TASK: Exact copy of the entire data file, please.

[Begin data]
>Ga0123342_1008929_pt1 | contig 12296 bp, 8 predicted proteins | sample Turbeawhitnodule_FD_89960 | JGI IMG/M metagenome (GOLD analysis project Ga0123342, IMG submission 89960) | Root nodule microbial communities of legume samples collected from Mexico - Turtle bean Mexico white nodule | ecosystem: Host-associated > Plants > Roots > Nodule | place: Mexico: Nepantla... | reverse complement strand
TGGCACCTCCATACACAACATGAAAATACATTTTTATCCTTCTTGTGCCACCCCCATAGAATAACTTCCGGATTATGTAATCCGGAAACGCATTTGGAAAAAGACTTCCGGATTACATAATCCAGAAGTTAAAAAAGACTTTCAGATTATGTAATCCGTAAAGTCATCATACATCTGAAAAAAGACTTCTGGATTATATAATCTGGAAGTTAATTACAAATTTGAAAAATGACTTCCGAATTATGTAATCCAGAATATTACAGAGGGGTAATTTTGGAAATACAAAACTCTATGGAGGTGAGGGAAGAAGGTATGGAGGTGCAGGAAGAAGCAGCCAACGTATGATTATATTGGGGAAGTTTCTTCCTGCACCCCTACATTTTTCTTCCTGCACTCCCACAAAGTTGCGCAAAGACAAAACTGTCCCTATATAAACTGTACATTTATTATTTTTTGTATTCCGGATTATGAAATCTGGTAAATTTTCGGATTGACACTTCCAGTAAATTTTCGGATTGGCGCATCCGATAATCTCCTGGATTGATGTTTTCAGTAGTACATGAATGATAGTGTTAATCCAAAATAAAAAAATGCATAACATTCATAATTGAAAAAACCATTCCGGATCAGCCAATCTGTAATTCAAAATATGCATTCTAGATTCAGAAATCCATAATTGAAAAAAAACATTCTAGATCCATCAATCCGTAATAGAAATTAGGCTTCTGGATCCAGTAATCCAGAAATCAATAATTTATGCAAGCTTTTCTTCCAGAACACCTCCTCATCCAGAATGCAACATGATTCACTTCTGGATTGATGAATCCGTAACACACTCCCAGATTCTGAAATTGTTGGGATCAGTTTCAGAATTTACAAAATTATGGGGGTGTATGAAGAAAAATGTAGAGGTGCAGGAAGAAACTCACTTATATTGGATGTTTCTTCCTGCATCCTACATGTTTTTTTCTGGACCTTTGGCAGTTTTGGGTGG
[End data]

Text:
>Ga0123342_1008929_pt1 | contig 12296 bp, 8 predicted proteins | sample Turbeawhitnodule_FD_89960 | JGI IMG/M metagenome (GOLD analysis project Ga0123342, IMG submission 89960) | Root nodule microbial communities of legume samples collected from Mexico - Turtle bean Mexico white nodule | ecosystem: Host-associated > Plants > Roots > Nodule | place: Mexico: Nepantla... | reverse complement strand
TGGCACCTCCATACACAACATGAAAATACATTTTTATCCTTCTTGTGCCACCCCCATAGAATAACTTCCGGATTATGTAATCCGGAAACGCATTTGGAAAAAGACTTCCGGATTACATAATCCAGAAGTTAAAAAAGACTTTCAGATTATGTAATCCGTAAAGTCATCATACATCTGAAAAAAGACTTCTGGATTATATAATCTGGAAGTTAATTACAAATTTGAAAAATGACTTCCGAATTATGTAATCCAGAATATTACAGAGGGGTAATTTTGGAAATACAAAACTCTATGGAGGTGAGGGAAGAAGGTATGGAGGTGCAGGAAGAAGCAGCCAACGTATGATTATATTGGGGAAGTTTCTTCCTGCACCCCTACATTTTTCTTCCTGCACTCCCACAAAGTTGCGCAAAGACAAAACTGTCCCTATATAAACTGTACATTTATTATTTTTTGTATTCCGGATTATGAAATCTGGTAAATTTTCGGATTGACACTTCCAGTAAATTTTCGGATTGGCGCATCCGATAATCTCCTGGATTGATGTTTTCAGTAGTACATGAATGATAGTGTTAATCCAAAATAAAAAAATGCATAACATTCATAATTGAAAAAACCATTCCGGATCAGCCAATCTGTAATTCAAAATATGCATTCTAGATTCAGAAATCCATAATTGAAAAAAAACATTCTAGATCCATCAATCCGTAATAGAAATTAGGCTTCTGGATCCAGTAATCCAGAAATCAATAATTTATGCAAGCTTTTCTTCCAGAACACCTCCTCATCCAGAATGCAACATGATTCACTTCTGGATTGATGAATCCGTAACACACTCCCAGATTCTGAAATTGTTGGGATCAGTTTCAGAATTTACAAAATTATGGGGGTGTATGAAGAAAAATGTAGAGGTGCAGGAAGAAACTCACTTATATTGGATGTTTCTTCCTGCATCCTACATGTTTTTTTCTGGACCTTTGGCAGTTTTGGGTGG